The 1096 Eichō Earthquake and Tsunami

by Kristina Buhrman
Arcadia, Spring 2020, no. 14
Arcadia Collection:
Terms of Disaster

On the morning of 11 December 1096 (or Kahō 3/11/24, according to the Japanese calendar in use at the time), the tectonic stresses building up in the eastern Nankai Trough reached a critical point. The fault ruptured, violently releasing stored energy as the Euroasian Plate rebounded from where it had been dragged downwards by the force of the subduction of the Philippine Sea Plate. The seismic waves swiftly reached the Japanese capital of Heian (modern Kyoto), over three hundred kilometers away. There, members of the court panicked as the ground shook for a few minutes, then evacuated the ruler and his main consort into a boat in the pond at his residence for their safety. In the next two hours, there were at least six significant aftershocks. During the rest of the day, through continuing aftershocks, the government undertook a survey of damage in the capital. This was fortunately limited to large—although ideologically significant—buildings, with no recorded fatalities. The survey was completed by 15:00 in the afternoon, according to courtier Fujiwara no Munetada’s diary; but by this time, coastal communities along the coasts of Suruga and Ise bays had already been devastated by repeated tsunami waves.

Graph showing the spatial distribution of great earthquakes along the Nankai Trough. Made by Akihisa Kitamura.

The 1096 Eichō Earthquake and Tsunami—named for the era name change, from Kahō to Eichō, prompted by the event—shows the ways in which the geographies of rule and of communication shaped the experience of seismic events in early medieval Japan. Although the link between earthquake and inundation by the sea was long known in Japan—nothing in the diaries and reports indicate that 1096 proved any exception—for people living in the capital and its surrounds, the time elapsed between personal experience (a period of shaking that, for an earthquake, was of relatively long duration, but in the terms of daily life was brief) and communication (learning about the damage on the coast) meant that the earthquake and tsunami were viewed as almost two separate events, with different implications and consequences. The business of determining what the earthquake meant, and thus what the response of the court should be, began within two days of the disaster. Astrological and then instrumental divinations were commissioned, and offerings to shrines and Buddhist services ordered. These actions treat the earthquake as an omen of future danger to the court and the crown, and sources mention the specific prognostication of future rebellion as the prime worry. It was only on the fifteenth day after the earthquake, when the court had already begun deliberations on further symbolic repentance, that members of the court first record hearing of the tsunami. Although not as well recorded as the religious responses, upon receiving this news the state decided to forgive taxation in the afflicted areas, a practical as well as symbolic performance of benevolence and virtue, and one designed to encourage local communities to rebuild.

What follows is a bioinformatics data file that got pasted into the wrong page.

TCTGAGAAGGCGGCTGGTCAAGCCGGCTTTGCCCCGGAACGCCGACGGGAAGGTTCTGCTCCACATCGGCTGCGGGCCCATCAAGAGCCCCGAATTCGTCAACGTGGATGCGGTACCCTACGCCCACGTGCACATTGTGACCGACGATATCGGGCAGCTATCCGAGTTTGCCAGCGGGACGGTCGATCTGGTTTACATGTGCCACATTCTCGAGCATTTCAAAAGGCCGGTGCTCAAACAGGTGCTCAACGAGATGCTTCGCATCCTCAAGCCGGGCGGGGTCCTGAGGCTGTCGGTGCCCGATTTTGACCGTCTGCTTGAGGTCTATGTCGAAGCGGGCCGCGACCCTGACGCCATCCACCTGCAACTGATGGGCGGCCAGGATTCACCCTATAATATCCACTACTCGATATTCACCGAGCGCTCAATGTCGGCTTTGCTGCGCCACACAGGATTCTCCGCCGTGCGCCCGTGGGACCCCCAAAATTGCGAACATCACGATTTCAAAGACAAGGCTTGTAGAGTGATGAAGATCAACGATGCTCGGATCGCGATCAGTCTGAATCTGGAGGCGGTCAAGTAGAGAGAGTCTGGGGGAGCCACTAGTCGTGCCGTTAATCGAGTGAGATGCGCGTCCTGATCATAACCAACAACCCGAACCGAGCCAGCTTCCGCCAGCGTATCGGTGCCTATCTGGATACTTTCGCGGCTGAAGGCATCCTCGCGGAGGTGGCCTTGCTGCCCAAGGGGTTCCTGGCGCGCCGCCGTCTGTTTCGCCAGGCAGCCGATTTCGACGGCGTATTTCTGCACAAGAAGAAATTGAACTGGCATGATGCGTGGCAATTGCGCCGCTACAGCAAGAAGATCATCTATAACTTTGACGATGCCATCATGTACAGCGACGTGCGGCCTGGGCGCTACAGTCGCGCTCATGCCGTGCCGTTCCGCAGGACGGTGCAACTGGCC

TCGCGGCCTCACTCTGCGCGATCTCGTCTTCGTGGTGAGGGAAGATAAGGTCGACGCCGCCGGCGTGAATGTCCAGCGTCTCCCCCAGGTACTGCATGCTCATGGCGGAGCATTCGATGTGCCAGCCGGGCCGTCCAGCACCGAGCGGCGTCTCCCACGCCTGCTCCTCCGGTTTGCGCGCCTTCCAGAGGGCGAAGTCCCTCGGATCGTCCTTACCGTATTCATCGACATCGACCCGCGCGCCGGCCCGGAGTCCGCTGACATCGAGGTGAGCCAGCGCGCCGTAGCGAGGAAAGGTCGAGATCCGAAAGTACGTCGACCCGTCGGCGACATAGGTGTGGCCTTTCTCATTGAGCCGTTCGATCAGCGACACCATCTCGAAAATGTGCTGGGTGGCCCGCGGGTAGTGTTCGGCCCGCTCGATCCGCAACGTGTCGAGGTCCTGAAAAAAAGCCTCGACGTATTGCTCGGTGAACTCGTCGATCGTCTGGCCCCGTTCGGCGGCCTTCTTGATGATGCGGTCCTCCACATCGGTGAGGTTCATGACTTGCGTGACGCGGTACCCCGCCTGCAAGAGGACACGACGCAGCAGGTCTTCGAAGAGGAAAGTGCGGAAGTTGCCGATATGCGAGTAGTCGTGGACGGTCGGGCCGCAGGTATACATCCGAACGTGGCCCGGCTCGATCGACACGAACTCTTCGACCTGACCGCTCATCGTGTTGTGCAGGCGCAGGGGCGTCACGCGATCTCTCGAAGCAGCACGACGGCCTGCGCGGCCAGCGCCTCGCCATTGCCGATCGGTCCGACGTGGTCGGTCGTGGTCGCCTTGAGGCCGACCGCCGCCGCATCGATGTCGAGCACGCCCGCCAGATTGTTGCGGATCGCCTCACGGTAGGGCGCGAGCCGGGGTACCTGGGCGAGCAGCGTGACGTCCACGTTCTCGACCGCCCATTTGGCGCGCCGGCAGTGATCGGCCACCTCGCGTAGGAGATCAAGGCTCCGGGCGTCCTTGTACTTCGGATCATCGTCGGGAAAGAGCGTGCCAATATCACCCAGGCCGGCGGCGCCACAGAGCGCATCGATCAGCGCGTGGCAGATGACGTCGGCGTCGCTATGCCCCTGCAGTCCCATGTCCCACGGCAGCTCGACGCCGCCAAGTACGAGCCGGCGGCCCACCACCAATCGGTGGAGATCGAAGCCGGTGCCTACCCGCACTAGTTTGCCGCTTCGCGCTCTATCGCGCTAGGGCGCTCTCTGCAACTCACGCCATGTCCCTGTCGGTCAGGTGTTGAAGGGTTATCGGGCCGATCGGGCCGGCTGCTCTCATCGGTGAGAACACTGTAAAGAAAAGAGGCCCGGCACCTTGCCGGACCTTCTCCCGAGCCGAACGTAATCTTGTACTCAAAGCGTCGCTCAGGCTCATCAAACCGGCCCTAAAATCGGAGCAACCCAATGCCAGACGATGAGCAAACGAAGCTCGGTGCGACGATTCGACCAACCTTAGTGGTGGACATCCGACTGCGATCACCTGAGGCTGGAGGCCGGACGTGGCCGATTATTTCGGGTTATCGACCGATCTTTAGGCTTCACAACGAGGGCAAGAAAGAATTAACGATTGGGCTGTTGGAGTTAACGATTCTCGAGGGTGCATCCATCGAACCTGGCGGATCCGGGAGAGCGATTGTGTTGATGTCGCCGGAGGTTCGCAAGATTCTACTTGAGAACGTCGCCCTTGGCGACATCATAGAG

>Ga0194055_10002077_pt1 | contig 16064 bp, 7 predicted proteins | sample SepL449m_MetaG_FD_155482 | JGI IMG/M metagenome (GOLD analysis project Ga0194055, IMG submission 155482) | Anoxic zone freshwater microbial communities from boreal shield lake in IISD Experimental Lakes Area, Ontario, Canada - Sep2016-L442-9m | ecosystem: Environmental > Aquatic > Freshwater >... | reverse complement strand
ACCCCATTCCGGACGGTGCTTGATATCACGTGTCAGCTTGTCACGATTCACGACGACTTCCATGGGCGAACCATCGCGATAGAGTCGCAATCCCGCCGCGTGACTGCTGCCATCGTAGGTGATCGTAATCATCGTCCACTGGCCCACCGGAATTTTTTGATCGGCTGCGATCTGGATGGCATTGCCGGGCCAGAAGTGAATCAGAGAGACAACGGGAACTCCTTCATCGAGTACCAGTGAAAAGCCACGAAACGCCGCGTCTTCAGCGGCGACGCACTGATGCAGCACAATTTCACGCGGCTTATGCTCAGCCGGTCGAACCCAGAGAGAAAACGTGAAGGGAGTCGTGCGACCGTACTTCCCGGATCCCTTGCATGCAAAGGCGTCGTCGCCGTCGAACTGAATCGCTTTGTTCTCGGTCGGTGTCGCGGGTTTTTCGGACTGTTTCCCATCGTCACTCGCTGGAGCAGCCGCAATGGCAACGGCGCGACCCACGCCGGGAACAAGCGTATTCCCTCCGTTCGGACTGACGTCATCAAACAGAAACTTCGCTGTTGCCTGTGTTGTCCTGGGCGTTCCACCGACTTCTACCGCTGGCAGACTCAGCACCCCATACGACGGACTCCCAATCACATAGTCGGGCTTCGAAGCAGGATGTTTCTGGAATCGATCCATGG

Ushibushiyama, Numazu City.